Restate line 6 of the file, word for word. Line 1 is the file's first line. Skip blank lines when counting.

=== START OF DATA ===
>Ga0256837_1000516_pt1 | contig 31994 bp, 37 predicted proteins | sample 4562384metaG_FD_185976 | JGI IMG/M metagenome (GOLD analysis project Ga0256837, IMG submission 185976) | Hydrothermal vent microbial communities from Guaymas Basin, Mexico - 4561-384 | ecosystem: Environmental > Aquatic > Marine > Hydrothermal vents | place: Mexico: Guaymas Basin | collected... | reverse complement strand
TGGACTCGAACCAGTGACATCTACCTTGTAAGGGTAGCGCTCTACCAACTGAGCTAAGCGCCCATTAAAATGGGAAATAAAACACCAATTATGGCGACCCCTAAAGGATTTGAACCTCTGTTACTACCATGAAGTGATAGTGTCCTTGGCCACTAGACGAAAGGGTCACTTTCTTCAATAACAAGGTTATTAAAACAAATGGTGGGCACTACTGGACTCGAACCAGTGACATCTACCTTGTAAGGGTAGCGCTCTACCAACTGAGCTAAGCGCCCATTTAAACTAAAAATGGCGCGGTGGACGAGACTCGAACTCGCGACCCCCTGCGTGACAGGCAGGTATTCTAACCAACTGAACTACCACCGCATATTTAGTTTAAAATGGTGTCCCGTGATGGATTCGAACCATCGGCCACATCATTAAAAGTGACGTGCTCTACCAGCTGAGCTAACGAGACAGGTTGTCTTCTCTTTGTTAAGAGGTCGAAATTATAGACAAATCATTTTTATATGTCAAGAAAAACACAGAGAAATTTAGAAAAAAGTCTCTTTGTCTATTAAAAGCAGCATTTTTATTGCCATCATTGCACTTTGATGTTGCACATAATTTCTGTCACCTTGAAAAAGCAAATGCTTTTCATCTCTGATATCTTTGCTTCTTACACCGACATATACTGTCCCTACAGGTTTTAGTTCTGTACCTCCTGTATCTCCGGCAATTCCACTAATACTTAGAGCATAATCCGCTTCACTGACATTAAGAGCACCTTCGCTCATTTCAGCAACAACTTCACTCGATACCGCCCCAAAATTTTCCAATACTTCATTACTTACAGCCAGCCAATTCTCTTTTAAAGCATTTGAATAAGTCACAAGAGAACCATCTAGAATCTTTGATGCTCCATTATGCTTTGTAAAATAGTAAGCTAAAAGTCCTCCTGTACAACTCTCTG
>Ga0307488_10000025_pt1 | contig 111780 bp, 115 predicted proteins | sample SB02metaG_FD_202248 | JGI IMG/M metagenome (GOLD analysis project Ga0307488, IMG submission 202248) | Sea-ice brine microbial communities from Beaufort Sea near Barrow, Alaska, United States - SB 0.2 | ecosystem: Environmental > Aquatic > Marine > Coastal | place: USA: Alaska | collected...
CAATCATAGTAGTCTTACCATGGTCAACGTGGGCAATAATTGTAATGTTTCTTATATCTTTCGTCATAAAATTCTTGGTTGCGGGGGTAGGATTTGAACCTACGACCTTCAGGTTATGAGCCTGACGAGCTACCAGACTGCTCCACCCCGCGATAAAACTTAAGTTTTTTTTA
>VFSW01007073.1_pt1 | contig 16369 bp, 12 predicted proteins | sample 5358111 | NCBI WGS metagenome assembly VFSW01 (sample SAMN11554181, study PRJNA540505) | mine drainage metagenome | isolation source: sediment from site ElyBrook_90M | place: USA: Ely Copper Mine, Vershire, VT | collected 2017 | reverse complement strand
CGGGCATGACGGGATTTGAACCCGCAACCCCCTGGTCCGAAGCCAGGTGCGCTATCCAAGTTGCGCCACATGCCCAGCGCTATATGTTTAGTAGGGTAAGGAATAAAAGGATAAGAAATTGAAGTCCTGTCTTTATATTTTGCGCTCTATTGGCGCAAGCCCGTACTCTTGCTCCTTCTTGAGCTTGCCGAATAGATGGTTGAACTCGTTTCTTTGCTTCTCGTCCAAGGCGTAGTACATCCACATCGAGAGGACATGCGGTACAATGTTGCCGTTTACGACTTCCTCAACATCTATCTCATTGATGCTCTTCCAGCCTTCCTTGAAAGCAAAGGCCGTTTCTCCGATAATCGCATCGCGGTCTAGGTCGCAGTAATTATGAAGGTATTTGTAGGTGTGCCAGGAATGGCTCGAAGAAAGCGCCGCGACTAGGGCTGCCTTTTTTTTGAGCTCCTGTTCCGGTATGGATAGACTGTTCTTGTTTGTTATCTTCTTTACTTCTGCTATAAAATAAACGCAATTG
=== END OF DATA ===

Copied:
CGGGCATGACGGGATTTGAACCCGCAACCCCCTGGTCCGAAGCCAGGTGCGCTATCCAAGTTGCGCCACATGCCCAGCGCTATATGTTTAGTAGGGTAAGGAATAAAAGGATAAGAAATTGAAGTCCTGTCTTTATATTTTGCGCTCTATTGGCGCAAGCCCGTACTCTTGCTCCTTCTTGAGCTTGCCGAATAGATGGTTGAACTCGTTTCTTTGCTTCTCGTCCAAGGCGTAGTACATCCACATCGAGAGGACATGCGGTACAATGTTGCCGTTTACGACTTCCTCAACATCTATCTCATTGATGCTCTTCCAGCCTTCCTTGAAAGCAAAGGCCGTTTCTCCGATAATCGCATCGCGGTCTAGGTCGCAGTAATTATGAAGGTATTTGTAGGTGTGCCAGGAATGGCTCGAAGAAAGCGCCGCGACTAGGGCTGCCTTTTTTTTGAGCTCCTGTTCCGGTATGGATAGACTGTTCTTGTTTGTTATCTTCTTTACTTCTGCTATAAAATAAACGCAATTG